'The College Admissions Scandal' Documentary
Source: Netflix

'Operation Varsity Blues: The College Admissions Scandal' Is R-Rated for Language

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Mar. 25 2021, Updated 5:45 p.m. ET

When people speak openly and honestly about a topic that they're wrestling with, they're not going to have perfect diction. Nor are they going to come off as "faux refined." Real refinement gets a bad name — it's a little rough around the edges but entirely honest. And that's the reason why Netflix's Operation Varsity Blues: The College Admissions Scandal is rated R.

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Yes, the reason why 'The College Admissions Scandal' is rated R is because of foul language.

When you're discussing subject matter as intense as a bunch of privileged under-achievers gaining entrance into some of America's most prestigious universities, it's going to be difficult to mind your p's and q's and steer away from "potty-mouthed" language. After all, the documentary challenges the notion that these universities are redoubtable monoliths worthy of respect.

The notion that a university holds an immeasurable standard that is solely about the work that an individual is capable of accomplishing is completely shattered by The College Admissions Scandal. Some $25 million worth of bribes were awarded to employees of various colleges to get kids who aren't exactly deserving of a spot in said honorable school guaranteed admission. 

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why is college admissions scandal rated r
Source: Netflix

The film also has a silver lining, though. Many kids out there are more than willing to work their butts off in the pursuit of knowledge and academic excellence, no matter what some awful folks who were more than willing to accept bribes at a college may have done.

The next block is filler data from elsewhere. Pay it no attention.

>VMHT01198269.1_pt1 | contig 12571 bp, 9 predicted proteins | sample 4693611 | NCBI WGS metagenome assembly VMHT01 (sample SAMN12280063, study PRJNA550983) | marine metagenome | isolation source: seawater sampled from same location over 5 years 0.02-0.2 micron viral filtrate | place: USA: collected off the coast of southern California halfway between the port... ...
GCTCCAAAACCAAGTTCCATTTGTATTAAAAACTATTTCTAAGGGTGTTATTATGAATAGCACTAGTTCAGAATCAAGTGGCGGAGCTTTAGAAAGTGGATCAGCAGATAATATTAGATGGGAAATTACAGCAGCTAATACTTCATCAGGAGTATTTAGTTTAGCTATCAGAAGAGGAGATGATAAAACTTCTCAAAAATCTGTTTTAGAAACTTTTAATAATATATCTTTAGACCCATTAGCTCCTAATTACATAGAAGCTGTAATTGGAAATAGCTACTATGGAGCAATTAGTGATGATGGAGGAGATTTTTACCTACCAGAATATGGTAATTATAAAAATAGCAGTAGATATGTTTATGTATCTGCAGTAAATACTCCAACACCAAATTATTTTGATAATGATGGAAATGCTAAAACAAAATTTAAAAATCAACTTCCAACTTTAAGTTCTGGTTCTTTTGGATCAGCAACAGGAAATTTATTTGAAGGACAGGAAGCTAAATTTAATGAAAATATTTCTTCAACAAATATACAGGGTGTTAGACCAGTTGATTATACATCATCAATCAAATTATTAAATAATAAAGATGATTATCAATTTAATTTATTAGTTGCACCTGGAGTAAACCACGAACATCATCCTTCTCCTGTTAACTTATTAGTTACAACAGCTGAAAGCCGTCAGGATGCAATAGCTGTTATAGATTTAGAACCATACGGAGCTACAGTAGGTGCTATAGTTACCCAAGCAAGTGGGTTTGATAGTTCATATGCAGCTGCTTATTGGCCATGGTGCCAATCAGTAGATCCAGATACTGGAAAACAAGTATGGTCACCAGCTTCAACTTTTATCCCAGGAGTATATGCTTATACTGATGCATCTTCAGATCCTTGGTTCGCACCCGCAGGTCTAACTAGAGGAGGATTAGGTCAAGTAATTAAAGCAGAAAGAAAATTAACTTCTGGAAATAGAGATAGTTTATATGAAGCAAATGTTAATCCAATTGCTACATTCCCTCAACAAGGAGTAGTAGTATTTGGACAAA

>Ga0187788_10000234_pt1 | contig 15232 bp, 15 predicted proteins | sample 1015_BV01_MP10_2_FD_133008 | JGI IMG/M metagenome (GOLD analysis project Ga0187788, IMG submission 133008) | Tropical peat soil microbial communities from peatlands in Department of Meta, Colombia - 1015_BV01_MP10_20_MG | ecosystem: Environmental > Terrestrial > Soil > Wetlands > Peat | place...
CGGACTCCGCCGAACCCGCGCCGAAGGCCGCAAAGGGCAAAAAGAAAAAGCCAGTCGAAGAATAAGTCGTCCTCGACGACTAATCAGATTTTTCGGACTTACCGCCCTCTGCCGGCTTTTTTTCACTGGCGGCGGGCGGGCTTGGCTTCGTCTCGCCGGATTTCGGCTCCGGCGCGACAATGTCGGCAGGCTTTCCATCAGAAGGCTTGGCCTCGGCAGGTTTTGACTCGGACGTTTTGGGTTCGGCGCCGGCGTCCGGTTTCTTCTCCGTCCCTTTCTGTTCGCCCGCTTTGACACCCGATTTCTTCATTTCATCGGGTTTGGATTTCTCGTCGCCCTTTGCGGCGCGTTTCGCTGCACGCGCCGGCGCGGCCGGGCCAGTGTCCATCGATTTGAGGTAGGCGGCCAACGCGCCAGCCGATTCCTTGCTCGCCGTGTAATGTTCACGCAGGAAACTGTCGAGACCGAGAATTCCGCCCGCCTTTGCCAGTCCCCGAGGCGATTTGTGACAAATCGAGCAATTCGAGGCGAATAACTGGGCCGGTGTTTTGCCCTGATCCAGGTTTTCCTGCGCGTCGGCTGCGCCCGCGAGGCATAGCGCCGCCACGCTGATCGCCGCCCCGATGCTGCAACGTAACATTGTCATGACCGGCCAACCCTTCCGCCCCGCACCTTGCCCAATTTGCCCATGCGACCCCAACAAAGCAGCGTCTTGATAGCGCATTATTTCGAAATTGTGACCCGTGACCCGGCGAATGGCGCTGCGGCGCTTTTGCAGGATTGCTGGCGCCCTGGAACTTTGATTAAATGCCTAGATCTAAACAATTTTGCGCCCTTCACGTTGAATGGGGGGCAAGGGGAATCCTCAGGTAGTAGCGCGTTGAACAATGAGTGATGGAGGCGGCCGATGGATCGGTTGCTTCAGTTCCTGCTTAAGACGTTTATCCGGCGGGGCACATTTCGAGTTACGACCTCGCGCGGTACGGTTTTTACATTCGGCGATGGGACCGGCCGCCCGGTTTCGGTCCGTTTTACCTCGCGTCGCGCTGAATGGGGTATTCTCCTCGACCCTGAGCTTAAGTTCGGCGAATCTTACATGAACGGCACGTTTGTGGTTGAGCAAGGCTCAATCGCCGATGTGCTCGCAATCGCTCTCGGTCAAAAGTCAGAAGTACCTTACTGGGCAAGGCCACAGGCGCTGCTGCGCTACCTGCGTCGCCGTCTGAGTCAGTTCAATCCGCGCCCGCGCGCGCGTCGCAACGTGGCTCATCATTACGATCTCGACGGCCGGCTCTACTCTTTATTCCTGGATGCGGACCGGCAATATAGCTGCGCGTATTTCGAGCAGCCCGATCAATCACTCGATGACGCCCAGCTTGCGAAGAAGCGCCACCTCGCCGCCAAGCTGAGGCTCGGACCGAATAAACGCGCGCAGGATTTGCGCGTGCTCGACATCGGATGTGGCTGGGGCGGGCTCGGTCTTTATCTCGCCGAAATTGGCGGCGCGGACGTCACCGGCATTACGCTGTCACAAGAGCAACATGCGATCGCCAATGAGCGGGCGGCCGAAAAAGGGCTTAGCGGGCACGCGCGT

But the documentary also looks at the intentions of some individuals on the university side for taking said bribes. Stanford's sailing coach John Vandemoer has come out of the documentary as a sympathetic figure to some viewers.

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In the film, he discusses how the school's sailing program needed the funds, and his decision was always rooted in ensuring his ability to effectively instruct students and creating avenues for them to compete at events.

The documentary also highlights students who unknowingly participated in the scam. Some legitimately believed the scores they attained were by their own merit. Once the sting went down and their parents were implicated, however, the truth was out.

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Celebrities who were implicated in the scandal don't appear in the documentary.

Felicity Huffman and Lori Loughlin received the most press following the debacle. Loughlin and her husband, fashion designer Mossimo Giannulli, who established the popular brand Mossimo, reportedly forked over some $500,000 in the scandal. 

Huffman, an Academy Award-nominated actress for Transamerica, pleaded guilty to one count of conspiracy to commit mail fraud. She was sentenced to 14 days in prison, 250 hours of community service, a supervised release, and a $30,000 fine.

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Operation Varsity Blues: The College Admissions Scandal is now streaming on Netflix. Have you checked it out yet?

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